AUBURN — City officials will wait until at least June to consider an updated septic ordinance at Lake Auburn.

The council voted unanimously Monday to delay the vote after several councilors said they were not comfortable moving ahead without further consideration from the Planning Board, as well as the consultant that issued a report on the lake last year.

Earlier this month, the council signaled its support for the septic design updates, which would allow property owners to utilize alternative soils in designing septic systems — something that has not been allowed in the watershed, but has also restricted development in the watershed.

While officials and city staff have said the updated standards will result in better performing septic systems, some have argued that the changes should be tied to development restrictions, because the new ordinance could allow for some level of increased development.

In response to the concerns, the Planning Board recommended that the city move to a 3-acre minimum lot size in the watershed, and city staff said last week a consultant from FB Environmental has been hired to conduct a new round of modeling based on the proposed changes.

While the initial report included modeling that predicted roughly 100 homes being built under certain scenarios, officials say that number would be cut dramatically based on larger lot sizes.


But, councilors on Monday said they wanted to wait for that data, as well as Planning Board action on the zoning change, before voting.

Prior to the tabling motion from Councilor Dana Staples, several members of the public spoke on the proposal.

Bruce Rioux questioned who would benefit from the change, arguing that it would only benefit a small group of landowners who would suddenly be allowed to develop. Rioux, like others, said he’s concerned that Auburn will lose its waiver from filtration and be forced to built a costly filtration plant.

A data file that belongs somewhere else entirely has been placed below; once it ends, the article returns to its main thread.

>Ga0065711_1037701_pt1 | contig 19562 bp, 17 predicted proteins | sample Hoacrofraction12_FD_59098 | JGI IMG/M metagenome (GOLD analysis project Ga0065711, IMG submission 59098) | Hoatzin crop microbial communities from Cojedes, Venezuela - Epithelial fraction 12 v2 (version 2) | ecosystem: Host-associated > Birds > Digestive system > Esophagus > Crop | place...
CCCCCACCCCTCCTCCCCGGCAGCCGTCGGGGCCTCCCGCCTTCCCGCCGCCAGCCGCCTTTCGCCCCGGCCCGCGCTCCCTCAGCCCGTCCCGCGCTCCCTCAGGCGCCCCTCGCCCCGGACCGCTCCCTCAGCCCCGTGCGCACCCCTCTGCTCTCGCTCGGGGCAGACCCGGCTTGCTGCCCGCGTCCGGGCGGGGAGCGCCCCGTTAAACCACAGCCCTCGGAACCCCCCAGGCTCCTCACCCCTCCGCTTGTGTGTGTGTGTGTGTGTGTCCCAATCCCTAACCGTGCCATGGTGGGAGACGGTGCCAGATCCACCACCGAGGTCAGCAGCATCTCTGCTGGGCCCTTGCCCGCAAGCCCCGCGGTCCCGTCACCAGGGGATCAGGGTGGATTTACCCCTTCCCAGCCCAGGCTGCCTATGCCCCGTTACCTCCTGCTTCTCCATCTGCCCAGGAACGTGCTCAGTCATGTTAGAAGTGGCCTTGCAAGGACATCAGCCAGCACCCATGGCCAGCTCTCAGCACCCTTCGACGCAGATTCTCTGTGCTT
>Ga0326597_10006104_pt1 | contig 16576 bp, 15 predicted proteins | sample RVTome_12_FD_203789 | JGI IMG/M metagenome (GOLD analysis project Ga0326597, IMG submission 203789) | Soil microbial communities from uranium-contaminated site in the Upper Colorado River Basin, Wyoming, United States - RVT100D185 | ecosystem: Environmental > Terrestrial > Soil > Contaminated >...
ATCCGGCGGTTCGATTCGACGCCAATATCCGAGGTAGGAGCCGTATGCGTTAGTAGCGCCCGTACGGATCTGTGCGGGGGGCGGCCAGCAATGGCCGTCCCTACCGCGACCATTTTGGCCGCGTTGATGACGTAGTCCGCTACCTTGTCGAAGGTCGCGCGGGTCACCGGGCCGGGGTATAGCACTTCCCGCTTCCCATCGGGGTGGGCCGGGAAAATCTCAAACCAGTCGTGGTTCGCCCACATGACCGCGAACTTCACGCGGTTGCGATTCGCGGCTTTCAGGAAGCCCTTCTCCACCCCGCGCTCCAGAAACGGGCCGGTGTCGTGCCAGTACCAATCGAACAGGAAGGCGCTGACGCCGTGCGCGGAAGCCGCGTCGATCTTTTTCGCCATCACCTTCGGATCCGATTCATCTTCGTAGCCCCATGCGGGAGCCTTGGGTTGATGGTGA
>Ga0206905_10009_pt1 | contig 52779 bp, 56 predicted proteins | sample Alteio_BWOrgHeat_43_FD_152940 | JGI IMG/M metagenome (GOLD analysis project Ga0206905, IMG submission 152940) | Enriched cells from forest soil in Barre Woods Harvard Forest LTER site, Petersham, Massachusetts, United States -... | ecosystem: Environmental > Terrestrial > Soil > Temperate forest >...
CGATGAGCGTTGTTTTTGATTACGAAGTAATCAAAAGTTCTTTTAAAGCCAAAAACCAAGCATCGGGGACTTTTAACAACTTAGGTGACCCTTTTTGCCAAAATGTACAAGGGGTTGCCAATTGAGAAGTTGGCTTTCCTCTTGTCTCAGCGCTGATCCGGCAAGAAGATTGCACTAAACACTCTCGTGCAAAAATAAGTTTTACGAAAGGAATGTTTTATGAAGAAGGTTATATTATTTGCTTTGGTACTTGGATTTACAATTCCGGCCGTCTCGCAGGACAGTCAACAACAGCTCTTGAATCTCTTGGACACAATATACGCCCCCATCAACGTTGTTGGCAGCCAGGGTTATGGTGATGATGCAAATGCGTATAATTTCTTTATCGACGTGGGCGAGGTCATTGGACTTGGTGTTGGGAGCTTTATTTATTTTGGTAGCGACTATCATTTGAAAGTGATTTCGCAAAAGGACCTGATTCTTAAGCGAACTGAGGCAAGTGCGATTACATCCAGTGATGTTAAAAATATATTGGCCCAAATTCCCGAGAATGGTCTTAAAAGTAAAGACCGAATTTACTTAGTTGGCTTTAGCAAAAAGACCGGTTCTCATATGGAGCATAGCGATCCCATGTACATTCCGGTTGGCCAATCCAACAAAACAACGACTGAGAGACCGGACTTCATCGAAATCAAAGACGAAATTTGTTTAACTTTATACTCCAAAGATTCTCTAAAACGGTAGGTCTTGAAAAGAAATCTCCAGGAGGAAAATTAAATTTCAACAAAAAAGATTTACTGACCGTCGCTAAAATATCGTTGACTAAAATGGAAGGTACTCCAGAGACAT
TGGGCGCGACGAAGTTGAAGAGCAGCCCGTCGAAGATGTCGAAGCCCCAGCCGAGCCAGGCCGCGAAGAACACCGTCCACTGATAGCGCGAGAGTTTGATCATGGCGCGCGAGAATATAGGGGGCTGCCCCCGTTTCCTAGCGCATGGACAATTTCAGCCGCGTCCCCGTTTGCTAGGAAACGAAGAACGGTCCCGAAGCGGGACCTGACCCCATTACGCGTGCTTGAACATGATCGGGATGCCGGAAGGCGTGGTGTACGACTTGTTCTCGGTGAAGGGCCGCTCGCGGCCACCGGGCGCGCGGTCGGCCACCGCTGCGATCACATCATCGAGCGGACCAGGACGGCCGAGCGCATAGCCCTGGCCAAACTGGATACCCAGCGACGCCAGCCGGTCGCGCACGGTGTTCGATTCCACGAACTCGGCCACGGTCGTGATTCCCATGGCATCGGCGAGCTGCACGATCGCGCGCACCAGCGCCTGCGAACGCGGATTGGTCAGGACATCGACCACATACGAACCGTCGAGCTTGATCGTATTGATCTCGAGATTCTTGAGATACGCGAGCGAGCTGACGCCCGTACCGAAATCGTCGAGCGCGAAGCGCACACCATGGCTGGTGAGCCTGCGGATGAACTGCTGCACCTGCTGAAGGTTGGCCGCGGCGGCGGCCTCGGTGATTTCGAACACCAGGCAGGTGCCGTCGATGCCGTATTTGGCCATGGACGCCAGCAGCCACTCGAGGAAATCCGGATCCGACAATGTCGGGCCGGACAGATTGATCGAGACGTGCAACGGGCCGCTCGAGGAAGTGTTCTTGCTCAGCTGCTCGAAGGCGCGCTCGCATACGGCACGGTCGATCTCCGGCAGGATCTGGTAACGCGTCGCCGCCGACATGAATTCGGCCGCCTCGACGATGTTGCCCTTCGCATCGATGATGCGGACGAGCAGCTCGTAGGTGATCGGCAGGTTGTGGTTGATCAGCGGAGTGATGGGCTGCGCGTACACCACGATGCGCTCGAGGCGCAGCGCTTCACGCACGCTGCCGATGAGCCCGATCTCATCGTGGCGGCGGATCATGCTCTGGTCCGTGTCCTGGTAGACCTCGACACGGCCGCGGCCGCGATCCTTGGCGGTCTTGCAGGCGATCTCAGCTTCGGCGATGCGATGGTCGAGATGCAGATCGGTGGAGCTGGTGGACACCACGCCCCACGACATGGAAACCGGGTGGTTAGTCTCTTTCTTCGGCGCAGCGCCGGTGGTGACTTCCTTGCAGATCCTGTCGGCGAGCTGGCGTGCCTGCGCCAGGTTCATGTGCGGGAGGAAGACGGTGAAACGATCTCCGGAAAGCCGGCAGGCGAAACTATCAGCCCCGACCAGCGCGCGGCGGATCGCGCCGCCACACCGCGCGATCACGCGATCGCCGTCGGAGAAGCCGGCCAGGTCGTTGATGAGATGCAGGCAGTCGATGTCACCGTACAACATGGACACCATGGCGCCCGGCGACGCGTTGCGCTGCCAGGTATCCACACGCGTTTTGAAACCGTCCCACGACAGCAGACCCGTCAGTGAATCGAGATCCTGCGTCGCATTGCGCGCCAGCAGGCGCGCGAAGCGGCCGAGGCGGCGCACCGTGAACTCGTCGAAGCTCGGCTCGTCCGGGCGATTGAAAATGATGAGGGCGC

“The total number of people who will benefit can be counted on two hands,” he said. “There’s a lot of things that stink in Auburn, but not one of them has to do with septic systems.”

Officials, including Mayor Jason Levesque, have argued that the new standards, combined with phosphorus control standards approved Monday, will be a net benefit to the lake even if a small number of new homes result.

The council on Monday unanimously supported new phosphorus control measures that require a phosphorus control plan to be submitted for any new building or structure more than 200 square feet.


Levesque said much of what he’s heard regarding the process lately has been “rumors, falsities and slander about who’s going to profit. The vast majority is untrue.”

Staples said he wants to see the new modeling from FB Environmental before making a decision. And, he said, if they believe more housing will come in, he wants to know “what are the effects?”

“I don’t feel 100% OK with this until we are told we will not lose the (waiver from filtration),” said Councilor Leroy Walker.

Eric Cousens, director of Planning and Permitting, said staff recently wrote the Maine Drinking Water Program regarding the changes, but did not receive “a definitive opinion” or position. He said the city plans to resend a request based on the most recent proposals.

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